Stepson of 'The Irishman' Character Condemns Netflix Movie in N.Y. Times Op-Ed

The Irishman Production Still Cast - Publicity - H 2020
Courtesy of Netflix

The stepson of Chuckie O'Brien, played in the film by Jesse Plemons, writes that the Martin Scorsese feature is the "capstone to my stepfather’s 44-year humiliation."

In an editorial published in the New York Times on Friday, the stepson of Chuckie O'Brien — the foster son of Jimmy Hoffa who is portrayed in Martin Scorsese's The Irishman — is calling the movie "by far the greatest depiction of the false charge against my stepfather."

Jack Goldsmith, who is the author of a book titled In Hoffa’s Shadow: A Stepfather, a Disappearance in Detroit, and My Search for the Truth, writes about the toll that misinformation took on O'Brien, now 86 years old and living in Boca Raton, Fla. 

Based on the book I Heard You Paint Houses by Charles Brandt, The Irishman tracks the life of Teamsters official Frank Sheeran (Robert De Niro) and his relationship with Hoffa (Al Pacino), as well as his involvement in Hoffa's 1975 disappearance and supposed confession to his murder. The movie is considered an Academy Awards best picture contender and will be competing for several awards at Sunday's Golden Globes ceremony, including best motion picture – drama, best director and best supporting actor for both Pacino and Joe Pesci.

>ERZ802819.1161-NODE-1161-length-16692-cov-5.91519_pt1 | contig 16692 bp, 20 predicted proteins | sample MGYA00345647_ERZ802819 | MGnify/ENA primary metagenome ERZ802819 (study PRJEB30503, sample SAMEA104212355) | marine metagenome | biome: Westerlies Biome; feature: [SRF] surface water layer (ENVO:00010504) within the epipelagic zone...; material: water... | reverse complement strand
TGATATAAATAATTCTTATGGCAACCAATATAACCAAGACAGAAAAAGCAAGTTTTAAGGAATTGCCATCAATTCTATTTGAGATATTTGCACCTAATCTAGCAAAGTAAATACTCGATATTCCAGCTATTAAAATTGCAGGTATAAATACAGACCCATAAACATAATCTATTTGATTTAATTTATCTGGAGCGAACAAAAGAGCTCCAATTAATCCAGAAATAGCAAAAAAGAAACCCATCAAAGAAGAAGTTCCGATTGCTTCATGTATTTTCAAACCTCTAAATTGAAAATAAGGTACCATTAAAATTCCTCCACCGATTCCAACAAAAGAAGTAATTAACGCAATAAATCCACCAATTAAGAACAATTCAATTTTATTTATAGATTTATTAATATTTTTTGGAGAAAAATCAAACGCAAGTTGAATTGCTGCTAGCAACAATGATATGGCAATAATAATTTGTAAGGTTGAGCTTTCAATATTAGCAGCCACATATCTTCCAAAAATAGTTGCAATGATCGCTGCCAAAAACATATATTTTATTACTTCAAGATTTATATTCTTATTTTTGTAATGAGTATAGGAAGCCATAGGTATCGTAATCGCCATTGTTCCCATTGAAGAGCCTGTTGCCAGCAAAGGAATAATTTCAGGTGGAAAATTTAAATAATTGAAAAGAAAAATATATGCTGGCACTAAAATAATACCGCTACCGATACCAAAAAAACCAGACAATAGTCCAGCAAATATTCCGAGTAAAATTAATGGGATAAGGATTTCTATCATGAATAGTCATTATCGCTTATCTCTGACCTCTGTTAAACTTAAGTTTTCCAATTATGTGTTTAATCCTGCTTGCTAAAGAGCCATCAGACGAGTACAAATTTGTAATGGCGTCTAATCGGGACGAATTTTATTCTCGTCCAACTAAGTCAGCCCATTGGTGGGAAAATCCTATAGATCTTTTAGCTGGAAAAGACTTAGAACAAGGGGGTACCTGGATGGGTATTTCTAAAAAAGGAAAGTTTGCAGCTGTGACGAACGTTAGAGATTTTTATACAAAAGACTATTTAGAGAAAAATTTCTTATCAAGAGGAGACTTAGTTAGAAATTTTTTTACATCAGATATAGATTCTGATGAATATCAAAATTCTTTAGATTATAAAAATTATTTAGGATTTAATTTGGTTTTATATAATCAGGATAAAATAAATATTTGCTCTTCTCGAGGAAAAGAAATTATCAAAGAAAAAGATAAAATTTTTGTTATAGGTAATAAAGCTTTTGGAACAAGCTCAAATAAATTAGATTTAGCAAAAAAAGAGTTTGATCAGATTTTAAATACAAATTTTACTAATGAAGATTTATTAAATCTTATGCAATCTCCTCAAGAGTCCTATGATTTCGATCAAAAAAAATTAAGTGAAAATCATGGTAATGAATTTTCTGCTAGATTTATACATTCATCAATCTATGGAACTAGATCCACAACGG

Played by Jesse Plemons, O'Brien is seen in the Netflix movie as driving Hoffa and Sheeran to a Detroit-area home, where Sheeran shoots and kills Hoffa.  

Goldsmith writes that "the movie is high fiction. 'One of the greatest fake movies I ever saw,' Chuckie told me." He also notes that O'Brien is upset that the role he played in Hoffa's life — as a bodyguard and confidant — was portrayed in the movie as being Sheeran's.

According to Goldsmith, after seeing the movie, O'Brien told him: "I’d like to get hold of that Scorsese and choke him like a chicken. And then after I get through with him, I’d grab that other pipsqueak, the guy who played the Irishman." Goldsmith adds, "Chuckie is too frail for this to be a threat, and indeed he clearly did not mean it as a threat. It is an end-of-life cri de coeur by a man whose being has been enveloped, and destroyed, by demeaning public untruths that he lacked power to rectify."

Goldsmith also condemns other onscreen composites of O'Brien, including the 1992 movie Hoffa and 1981's Absence of Malice. But he concludes his editorial calling The Irishman the "capstone to my stepfather’s 44-year humiliation."